January 8, 2019

10 YEARS LATE IS STILL NOT TOO LATE:

To Keep Medicare for All at Bay, Offer a Better Alternative (James C. Capretta, 1/07/19, RealClearPolicy)

But do opponents of government-run health care have a competing vision for improving the health system? Because, over the long run, it may not be enough just to be against government-run health care if the public perceives the alternative as inadequate, and, currently, there is widespread agreement that the status quo is inadequate. The provision of medical care remains far too costly. Waste is rampant. Administrative costs are high. The system is fragmented and uncoordinated, the paperwork is maddening, and the quality of care provided to patients is uneven. The persistence of these problems over many years is a major reason why the U.S. has been on a steady march toward greater government control of the health system, even without a full embrace of a nationalized plan. [...]

Market-driven health care requires different reforms. First, the tax preference for employer-provided health care needs to be limited, to give both employers and workers stronger incentives to seek out lower cost and higher value insurance and medical care. It is estimated that the current open-ended tax break increases the cost of employer coverage by 35 percent. The ACA's Cadillac tax is an imperfect answer to this problem, but it is better than nothing. Unfortunately, Republicans have been leading the effort to repeal the tax without replacing it with a better alternative. If the GOP is serious about a market-driven health system (and that's a big "if"), it must change course and embrace some version of a limit on the tax break for job-based coverage. That's the surest way to bring new cost discipline to the system, which will mean lower costs for patients.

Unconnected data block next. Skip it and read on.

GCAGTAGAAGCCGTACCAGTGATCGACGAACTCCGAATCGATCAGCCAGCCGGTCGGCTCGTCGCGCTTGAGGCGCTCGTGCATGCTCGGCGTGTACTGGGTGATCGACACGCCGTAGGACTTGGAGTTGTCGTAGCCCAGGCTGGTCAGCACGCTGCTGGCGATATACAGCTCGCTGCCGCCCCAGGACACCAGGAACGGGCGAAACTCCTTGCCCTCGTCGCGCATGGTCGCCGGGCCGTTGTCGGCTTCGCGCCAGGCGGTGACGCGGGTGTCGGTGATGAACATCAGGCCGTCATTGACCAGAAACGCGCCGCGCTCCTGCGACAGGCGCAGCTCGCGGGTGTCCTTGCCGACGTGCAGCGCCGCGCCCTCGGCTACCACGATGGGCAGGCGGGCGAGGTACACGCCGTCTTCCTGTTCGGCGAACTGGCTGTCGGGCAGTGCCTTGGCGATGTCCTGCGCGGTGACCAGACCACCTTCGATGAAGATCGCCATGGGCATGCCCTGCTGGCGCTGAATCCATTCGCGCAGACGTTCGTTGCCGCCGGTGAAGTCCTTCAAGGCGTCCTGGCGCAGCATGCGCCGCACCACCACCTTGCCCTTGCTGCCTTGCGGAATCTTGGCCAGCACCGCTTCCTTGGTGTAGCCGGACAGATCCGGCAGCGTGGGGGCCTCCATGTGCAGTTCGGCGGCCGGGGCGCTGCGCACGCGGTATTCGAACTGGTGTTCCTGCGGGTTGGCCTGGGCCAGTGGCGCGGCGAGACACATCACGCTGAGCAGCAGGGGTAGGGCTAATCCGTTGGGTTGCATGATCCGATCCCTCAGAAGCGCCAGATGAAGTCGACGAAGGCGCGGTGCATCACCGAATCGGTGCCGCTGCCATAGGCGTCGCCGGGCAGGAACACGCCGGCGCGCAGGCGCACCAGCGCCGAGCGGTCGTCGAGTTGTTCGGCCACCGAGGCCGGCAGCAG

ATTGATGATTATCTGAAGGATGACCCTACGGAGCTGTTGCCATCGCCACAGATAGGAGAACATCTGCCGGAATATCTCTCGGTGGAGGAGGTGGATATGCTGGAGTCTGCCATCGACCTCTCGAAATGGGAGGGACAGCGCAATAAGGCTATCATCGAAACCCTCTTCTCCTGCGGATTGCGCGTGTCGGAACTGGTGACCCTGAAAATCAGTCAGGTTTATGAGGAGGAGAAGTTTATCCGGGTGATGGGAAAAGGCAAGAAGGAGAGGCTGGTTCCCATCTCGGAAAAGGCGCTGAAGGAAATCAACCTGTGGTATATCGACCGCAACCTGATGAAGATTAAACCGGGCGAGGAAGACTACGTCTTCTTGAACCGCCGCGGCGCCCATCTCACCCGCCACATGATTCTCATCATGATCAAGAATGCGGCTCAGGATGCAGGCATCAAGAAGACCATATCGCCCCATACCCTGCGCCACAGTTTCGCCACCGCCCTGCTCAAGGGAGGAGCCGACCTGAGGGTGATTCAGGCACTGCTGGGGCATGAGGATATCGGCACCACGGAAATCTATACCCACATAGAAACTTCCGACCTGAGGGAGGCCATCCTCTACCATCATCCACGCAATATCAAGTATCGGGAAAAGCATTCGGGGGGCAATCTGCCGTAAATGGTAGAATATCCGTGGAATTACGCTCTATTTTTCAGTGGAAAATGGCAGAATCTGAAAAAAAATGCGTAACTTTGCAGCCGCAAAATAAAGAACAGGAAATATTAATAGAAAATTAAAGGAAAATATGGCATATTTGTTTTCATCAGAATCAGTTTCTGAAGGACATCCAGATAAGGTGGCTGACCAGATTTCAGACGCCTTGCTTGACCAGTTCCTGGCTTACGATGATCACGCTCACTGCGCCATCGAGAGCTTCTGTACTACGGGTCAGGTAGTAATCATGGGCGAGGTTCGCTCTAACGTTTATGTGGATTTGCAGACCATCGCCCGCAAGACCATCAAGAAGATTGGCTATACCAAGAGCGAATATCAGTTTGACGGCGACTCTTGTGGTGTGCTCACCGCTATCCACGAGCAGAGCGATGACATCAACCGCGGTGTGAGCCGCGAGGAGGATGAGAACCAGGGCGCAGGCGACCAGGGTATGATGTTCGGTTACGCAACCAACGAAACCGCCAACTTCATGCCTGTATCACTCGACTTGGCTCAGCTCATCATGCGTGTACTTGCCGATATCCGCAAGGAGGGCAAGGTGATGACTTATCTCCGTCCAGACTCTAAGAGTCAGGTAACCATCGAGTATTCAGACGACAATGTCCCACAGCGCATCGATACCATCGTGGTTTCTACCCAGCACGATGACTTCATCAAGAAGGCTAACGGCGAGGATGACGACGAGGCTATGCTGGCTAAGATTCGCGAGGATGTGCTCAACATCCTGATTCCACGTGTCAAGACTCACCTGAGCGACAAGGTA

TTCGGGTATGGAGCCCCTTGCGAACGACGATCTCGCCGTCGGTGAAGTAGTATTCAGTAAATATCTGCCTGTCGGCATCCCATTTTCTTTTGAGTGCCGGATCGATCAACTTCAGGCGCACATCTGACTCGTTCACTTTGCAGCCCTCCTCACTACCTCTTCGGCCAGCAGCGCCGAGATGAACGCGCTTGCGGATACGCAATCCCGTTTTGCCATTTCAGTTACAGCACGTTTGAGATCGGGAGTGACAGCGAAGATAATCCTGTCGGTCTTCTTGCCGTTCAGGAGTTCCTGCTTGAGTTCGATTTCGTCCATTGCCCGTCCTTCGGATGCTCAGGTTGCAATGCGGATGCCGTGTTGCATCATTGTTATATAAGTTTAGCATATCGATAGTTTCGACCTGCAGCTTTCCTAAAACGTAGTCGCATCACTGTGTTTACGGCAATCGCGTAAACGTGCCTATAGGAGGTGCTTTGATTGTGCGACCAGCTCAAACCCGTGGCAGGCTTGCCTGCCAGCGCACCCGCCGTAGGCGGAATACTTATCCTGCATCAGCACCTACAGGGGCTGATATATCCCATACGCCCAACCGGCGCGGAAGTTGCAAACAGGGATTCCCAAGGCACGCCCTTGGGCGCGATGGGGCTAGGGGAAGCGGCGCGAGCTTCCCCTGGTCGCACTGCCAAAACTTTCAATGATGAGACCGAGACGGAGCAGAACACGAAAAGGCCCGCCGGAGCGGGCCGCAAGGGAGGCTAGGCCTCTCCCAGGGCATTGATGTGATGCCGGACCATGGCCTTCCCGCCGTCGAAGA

A second critical change is transformation of Medicare into a premium support program. Beneficiaries would select their insurance coverage from competing plans, including the traditional, government-run fee-for-service option. Beneficiaries choosing more expensive options would pay for the higher premiums with their own money. Those selecting less costly options would keep 100 percent of the savings. This design would ensure the insurance plans would compete vigorously with each other to keep their premiums as low as possible. The Congressional Budget Office (CBO) has estimated that a certain specification of this reform would lower costs both for the Medicare program and for the beneficiaries.

Beyond these major adjustments, the role of Health Savings Accounts (HSAs) needs to be updated, to allow them to become more effective instruments of consumer-driven health care. Among other things, HSA enrollees should be allowed to use their accounts to pay for  primary care using a monthly fee model instead of fee-for-service. Further, there needs to be an effort to make the suppliers of common medical interventions compete with other on the prices they charge by allowing all HSA enrollees to pay posted prices for these services.

The important thing about a universal HSA/catastrophic regime is that it would return us to growing the Ownership Society and Anglospheric elections are won by Third Way parties.



Posted by at January 8, 2019 4:04 AM

  

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